Jo Davy, managing editor

Managing editor Jo Davy started March like most of us, completely transfixed by the news. “My days in the office (remember those?) were spent greedily refreshing live coverage and interrupting my colleagues with the latest headlines: ‘apparently it’s pretty bad in Italy’ or ‘Tom Hanks is down’.” But as the situation worsened, and we all began isolating in earnest, Jo made it a point to switch off and avoid her regular sources of news and commentary “… because, quite frankly, nobody seemed to know what to say – and that was scarier than the curve.” While disengaging with traditional news outlets, Jo has connected with content that simultaneously acknowledges this challenging reality while also offering her an escape, if only for a couple of minutes. What are Jo’s top picks?

  • This podcast episode analysing how Contagion belatedly became a disturbing rewatch

  • This Instagram account proving that not everybody is wearing an elasticised waistband right now

  • Zoo’s Victoria’s live stream of the baby snow leopards living their best lives

  • This article on how scientists have become our new celebrity crushes

  • This Instagram account proving some dogs are also WFH, just not yours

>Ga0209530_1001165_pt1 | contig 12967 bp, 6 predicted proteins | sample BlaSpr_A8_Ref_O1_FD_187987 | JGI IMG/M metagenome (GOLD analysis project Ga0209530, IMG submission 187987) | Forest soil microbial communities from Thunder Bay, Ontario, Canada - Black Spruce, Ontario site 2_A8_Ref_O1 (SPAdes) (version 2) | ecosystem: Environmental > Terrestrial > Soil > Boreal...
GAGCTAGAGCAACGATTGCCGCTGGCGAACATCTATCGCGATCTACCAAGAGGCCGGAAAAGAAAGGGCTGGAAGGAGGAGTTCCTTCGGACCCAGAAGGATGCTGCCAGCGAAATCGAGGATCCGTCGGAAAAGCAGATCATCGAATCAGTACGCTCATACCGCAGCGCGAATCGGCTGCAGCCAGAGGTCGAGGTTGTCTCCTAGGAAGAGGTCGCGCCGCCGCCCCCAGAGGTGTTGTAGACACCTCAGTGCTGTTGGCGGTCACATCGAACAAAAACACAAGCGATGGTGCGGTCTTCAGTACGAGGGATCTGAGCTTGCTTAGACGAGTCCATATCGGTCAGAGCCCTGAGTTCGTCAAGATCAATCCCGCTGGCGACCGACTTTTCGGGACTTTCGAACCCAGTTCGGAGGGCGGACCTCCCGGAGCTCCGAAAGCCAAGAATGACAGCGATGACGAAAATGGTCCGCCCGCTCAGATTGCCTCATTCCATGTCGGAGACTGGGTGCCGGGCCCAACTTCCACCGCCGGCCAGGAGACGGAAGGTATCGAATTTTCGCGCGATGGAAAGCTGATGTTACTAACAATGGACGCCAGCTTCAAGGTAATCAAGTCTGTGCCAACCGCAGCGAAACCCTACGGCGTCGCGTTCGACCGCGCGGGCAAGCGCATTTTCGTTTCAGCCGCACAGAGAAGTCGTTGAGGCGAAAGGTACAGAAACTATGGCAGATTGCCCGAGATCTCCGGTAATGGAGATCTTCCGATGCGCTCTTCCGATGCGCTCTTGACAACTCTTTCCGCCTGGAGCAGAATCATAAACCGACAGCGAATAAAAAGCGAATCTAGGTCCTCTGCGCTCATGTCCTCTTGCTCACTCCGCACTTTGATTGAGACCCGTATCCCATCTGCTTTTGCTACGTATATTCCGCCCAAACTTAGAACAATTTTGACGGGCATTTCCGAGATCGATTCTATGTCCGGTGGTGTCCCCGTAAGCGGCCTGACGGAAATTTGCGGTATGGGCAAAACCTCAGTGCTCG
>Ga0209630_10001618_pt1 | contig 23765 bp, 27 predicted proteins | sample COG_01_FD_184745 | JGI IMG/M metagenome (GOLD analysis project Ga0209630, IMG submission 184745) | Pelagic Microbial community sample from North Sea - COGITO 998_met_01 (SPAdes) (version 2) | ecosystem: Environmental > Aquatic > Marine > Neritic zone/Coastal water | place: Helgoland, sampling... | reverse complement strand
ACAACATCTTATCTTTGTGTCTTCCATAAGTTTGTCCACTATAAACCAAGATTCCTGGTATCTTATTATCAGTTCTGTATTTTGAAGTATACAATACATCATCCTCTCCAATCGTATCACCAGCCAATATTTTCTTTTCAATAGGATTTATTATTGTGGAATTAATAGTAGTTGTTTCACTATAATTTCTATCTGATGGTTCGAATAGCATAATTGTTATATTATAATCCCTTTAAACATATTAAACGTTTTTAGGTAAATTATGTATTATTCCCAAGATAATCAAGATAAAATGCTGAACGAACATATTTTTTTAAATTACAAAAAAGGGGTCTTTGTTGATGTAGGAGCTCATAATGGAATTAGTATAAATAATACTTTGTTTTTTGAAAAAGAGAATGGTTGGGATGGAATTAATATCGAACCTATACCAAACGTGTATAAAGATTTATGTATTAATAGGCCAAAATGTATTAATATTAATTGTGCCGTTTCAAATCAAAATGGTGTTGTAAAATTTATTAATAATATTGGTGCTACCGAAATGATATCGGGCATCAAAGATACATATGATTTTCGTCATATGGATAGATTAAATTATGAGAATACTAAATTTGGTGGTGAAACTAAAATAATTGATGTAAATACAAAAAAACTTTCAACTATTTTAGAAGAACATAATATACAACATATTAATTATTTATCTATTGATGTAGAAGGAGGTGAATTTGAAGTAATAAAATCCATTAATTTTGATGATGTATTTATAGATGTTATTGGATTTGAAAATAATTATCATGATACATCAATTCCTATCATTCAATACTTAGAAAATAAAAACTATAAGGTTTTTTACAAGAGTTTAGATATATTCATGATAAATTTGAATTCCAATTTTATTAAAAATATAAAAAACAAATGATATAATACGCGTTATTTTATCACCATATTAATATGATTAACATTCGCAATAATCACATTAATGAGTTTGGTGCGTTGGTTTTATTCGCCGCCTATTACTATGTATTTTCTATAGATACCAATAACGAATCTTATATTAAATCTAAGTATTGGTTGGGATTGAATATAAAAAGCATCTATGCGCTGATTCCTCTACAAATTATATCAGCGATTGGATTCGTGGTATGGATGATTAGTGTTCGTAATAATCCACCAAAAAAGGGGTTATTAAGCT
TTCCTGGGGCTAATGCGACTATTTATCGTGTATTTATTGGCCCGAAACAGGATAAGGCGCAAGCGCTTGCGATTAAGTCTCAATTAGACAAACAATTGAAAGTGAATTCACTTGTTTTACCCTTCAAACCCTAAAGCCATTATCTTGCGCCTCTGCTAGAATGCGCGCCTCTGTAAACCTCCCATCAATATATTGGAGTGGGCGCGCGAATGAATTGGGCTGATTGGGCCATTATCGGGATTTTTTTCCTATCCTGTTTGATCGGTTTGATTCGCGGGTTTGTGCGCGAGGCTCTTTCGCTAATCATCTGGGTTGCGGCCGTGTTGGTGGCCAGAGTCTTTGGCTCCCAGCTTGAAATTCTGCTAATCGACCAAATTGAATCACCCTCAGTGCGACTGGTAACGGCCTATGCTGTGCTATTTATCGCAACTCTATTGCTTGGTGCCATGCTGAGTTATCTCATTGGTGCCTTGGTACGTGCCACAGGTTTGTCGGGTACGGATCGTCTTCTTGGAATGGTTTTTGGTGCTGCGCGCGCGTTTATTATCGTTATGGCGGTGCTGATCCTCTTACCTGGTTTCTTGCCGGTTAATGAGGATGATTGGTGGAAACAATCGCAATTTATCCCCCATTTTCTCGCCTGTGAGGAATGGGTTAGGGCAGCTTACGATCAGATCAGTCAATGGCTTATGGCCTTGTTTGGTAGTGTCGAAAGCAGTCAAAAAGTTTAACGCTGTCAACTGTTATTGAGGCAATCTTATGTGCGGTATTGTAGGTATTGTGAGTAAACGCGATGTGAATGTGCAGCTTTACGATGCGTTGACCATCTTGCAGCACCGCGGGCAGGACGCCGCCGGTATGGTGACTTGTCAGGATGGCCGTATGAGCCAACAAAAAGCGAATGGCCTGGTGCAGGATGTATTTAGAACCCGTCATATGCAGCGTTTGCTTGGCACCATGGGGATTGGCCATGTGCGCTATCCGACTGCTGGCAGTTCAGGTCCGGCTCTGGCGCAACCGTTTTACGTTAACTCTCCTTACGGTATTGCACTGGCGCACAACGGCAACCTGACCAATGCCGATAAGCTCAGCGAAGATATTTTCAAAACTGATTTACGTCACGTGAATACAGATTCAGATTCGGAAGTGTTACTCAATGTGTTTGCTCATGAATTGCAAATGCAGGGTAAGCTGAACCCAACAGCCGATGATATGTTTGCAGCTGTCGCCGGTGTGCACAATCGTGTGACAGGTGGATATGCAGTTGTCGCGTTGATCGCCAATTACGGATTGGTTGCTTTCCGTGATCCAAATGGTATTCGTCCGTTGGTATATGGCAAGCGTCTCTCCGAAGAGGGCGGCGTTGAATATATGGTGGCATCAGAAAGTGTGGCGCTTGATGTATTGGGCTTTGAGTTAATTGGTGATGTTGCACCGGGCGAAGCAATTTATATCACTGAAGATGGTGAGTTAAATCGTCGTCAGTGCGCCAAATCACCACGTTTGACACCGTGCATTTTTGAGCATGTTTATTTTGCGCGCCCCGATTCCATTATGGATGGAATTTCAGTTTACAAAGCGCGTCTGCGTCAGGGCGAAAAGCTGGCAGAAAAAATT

• Instagram’s partnership with Dude With A Sign that gets the COVID-19 safety messages across better than any politician could

  • This YouTube series from John Krasinski spreading Some Good News

  • And this article on how COVID-19 made the internet a kinder place to be.

As an organisation, Hardie Grant Media is working to ensure that the company culture we’ve all worked so hard to build stays intact and that our team feels supported as we adjust to the new normal. Whether this is through Friday night drinks on Teams, virtual lunch hour, or weekday virtual team workouts, we’re focused on ensuring that our team feels connected and that we’re promoting an inclusive and safe working environment for everyone as we carry on with business as unusual (thanks, Scott Elmslie for that Dad joke). I hope our team has helped to give you a few ideas to keep yourself and your teams entertained and engaged. And if that fails my daughter Noelle recommends that you watch Frozen 2. Courtney Nicholls is publishing manager and heads up Hardie Grant Media’s custom books division.